The world’s first fully warm-blooded fish has been found, according to anew study published in the journal Science.
The opah fish are incredibly quick, have excellent vision and amazing stamina, making it one of the most deadly predators in the sea.
“Before this discovery I was under the impression this was a slow moving fish, like most other fish in cold environments,” said study author Nicholas Wegner, fisheries biologist at the NOAA Fisheries’ Southwest Fisheries Science Center in La Jolla, in a statement.
“But because it can warm its body, it turns out to be a very active predator that chases down agile prey like squid and can migrate long distances.”
Wegner said that he first noticed blood vessels in the fish’s gills, which then returned cold blood full of oxygen back to the fish’s core.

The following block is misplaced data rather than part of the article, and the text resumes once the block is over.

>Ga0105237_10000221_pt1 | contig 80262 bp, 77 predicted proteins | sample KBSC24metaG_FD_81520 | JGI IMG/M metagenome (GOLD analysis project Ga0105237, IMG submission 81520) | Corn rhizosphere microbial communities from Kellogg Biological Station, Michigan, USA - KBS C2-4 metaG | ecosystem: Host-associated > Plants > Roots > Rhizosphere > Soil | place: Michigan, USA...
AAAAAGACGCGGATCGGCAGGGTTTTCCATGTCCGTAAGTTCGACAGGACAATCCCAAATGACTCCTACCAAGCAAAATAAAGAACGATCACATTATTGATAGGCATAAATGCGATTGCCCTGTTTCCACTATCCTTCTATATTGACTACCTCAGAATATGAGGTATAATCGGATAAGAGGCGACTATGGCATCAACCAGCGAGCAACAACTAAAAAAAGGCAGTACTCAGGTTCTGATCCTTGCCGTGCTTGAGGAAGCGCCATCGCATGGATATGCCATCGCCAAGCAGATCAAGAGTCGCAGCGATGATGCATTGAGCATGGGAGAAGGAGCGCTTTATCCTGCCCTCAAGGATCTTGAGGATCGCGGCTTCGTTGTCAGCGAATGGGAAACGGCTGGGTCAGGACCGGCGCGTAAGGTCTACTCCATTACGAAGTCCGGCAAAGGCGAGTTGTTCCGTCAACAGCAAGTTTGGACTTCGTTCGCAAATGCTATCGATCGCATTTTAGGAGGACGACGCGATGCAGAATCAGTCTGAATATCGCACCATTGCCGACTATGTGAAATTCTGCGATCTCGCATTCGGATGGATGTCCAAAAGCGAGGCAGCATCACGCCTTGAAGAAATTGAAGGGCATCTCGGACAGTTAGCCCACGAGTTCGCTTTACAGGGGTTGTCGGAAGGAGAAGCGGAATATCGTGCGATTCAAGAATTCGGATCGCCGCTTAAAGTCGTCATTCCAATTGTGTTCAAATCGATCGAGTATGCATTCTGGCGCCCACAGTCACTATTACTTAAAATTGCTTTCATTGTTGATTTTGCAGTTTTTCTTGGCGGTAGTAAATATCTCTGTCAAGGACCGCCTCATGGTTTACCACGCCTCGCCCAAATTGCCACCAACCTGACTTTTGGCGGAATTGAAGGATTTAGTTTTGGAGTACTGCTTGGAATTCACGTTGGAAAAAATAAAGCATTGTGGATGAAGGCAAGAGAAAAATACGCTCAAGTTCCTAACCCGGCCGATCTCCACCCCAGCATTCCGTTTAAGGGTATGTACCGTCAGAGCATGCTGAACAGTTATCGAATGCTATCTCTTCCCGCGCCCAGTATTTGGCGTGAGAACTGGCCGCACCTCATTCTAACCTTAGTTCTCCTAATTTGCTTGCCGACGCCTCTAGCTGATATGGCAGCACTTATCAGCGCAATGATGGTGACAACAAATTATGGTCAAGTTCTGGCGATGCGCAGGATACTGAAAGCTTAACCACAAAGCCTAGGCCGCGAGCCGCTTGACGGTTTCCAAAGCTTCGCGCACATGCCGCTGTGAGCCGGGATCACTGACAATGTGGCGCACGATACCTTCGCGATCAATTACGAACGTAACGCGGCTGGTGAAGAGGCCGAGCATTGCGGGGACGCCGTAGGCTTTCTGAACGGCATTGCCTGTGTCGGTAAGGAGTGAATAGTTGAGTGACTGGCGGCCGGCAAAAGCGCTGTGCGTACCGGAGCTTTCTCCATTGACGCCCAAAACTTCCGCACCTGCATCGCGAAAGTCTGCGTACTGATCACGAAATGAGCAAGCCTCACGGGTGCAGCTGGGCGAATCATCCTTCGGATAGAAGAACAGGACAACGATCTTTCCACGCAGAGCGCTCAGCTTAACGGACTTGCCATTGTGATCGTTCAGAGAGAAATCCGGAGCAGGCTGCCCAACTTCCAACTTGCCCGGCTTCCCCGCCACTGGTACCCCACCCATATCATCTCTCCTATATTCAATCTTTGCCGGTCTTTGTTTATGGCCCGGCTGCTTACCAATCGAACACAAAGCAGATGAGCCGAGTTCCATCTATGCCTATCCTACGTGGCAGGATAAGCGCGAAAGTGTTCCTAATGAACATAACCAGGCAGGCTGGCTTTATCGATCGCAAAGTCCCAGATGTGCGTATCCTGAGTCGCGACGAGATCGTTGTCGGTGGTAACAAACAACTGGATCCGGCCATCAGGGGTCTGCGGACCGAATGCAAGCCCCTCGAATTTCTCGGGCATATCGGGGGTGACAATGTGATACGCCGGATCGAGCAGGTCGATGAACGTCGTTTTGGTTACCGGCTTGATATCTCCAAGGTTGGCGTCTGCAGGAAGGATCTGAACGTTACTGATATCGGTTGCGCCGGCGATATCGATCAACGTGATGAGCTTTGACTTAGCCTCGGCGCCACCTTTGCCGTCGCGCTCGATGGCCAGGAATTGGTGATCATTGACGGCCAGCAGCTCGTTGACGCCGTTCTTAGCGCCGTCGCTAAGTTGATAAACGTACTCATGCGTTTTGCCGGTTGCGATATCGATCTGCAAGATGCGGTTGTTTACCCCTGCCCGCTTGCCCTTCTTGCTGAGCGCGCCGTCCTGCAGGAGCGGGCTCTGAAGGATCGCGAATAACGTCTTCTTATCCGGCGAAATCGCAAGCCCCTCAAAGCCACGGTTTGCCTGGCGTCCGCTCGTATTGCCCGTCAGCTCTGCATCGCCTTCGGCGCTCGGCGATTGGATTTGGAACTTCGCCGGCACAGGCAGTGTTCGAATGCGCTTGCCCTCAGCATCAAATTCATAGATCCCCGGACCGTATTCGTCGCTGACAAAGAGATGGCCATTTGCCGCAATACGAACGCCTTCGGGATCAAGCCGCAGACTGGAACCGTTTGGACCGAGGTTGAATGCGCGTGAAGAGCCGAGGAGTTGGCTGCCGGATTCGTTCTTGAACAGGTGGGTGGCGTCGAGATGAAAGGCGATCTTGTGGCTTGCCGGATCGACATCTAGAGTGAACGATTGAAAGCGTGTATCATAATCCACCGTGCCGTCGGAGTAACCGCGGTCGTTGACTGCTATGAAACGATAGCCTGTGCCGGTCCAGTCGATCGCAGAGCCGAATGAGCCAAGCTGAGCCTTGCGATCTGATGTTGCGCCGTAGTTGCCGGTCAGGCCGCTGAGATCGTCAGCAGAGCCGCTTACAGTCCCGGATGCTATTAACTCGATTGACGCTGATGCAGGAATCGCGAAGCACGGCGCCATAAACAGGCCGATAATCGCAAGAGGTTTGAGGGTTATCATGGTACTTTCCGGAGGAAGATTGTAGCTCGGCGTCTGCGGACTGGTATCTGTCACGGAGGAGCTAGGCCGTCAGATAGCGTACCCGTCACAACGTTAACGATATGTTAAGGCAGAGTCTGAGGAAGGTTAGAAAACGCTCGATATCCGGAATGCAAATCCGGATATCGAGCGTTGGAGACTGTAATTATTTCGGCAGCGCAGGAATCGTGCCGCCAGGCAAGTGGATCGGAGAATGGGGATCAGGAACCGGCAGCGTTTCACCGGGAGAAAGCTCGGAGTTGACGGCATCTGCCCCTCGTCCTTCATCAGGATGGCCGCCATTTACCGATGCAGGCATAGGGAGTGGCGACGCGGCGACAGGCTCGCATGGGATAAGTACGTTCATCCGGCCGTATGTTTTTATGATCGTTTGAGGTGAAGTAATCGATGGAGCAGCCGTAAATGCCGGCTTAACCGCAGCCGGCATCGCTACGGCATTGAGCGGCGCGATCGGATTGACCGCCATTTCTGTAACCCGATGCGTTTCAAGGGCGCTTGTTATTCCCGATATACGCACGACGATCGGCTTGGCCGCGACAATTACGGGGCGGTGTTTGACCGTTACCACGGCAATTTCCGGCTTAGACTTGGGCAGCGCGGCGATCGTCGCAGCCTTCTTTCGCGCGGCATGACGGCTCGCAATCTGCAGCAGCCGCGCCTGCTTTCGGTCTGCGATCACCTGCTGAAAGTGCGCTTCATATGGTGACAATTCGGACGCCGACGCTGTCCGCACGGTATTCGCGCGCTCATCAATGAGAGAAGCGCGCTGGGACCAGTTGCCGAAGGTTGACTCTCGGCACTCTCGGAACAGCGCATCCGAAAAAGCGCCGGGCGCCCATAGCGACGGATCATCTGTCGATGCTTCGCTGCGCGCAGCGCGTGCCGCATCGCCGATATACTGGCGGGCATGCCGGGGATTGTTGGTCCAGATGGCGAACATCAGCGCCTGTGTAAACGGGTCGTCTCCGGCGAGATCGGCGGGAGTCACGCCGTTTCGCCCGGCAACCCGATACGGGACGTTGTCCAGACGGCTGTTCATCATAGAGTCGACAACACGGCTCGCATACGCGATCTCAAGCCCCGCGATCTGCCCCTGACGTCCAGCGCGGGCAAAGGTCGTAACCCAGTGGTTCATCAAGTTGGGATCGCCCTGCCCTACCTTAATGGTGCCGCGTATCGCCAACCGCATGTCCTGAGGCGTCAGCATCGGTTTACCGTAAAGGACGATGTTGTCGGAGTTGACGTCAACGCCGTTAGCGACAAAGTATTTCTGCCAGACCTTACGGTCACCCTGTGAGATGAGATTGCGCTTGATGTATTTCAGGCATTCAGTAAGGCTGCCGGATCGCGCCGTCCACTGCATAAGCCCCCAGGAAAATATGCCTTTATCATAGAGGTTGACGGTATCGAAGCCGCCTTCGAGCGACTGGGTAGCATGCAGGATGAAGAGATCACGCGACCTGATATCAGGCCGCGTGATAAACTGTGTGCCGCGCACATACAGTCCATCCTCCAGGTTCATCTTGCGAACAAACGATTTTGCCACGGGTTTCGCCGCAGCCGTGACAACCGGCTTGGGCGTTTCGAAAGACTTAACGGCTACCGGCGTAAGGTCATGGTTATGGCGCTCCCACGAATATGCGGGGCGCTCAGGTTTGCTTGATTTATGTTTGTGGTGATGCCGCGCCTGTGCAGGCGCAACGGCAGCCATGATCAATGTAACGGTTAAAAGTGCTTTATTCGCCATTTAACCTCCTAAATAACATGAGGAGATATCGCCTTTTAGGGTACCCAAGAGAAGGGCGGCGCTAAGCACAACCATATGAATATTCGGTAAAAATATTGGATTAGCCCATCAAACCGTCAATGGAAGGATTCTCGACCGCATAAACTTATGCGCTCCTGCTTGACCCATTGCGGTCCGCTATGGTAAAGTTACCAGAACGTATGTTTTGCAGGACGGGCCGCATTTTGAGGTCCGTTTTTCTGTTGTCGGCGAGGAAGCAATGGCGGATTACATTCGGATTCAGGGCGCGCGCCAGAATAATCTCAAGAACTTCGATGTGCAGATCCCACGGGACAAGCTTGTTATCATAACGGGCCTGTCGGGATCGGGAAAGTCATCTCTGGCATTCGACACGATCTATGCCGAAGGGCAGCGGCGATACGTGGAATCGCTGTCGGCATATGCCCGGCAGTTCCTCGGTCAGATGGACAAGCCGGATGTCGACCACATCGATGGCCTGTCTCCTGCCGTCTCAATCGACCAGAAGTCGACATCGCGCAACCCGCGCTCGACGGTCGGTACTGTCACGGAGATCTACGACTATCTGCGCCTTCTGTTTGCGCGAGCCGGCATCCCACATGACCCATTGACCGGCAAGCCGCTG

The warm blood heats the cold blood making the fish 41 degrees Fahrenheit warmer than the water in which it swims.
It’s constantly flapping of its gills making it quick, which also keeps the fish warm in deep, dark waters. While sharks and tuna have semi-warm blood that allows them to move quickly in cold water, the opah is apparently one-of-a-kind.
“There has never been anything like this seen in a fish’s gills before,” Wegner said in the statement.
“This is a cool innovation by these animals that gives them a competitive edge. The concept of counter-current heat exchange was invented in fish long before we thought of it.”
These fish are primarily caught off the coast of Hawaii.
By ALEXANDER BESANT | ryot.org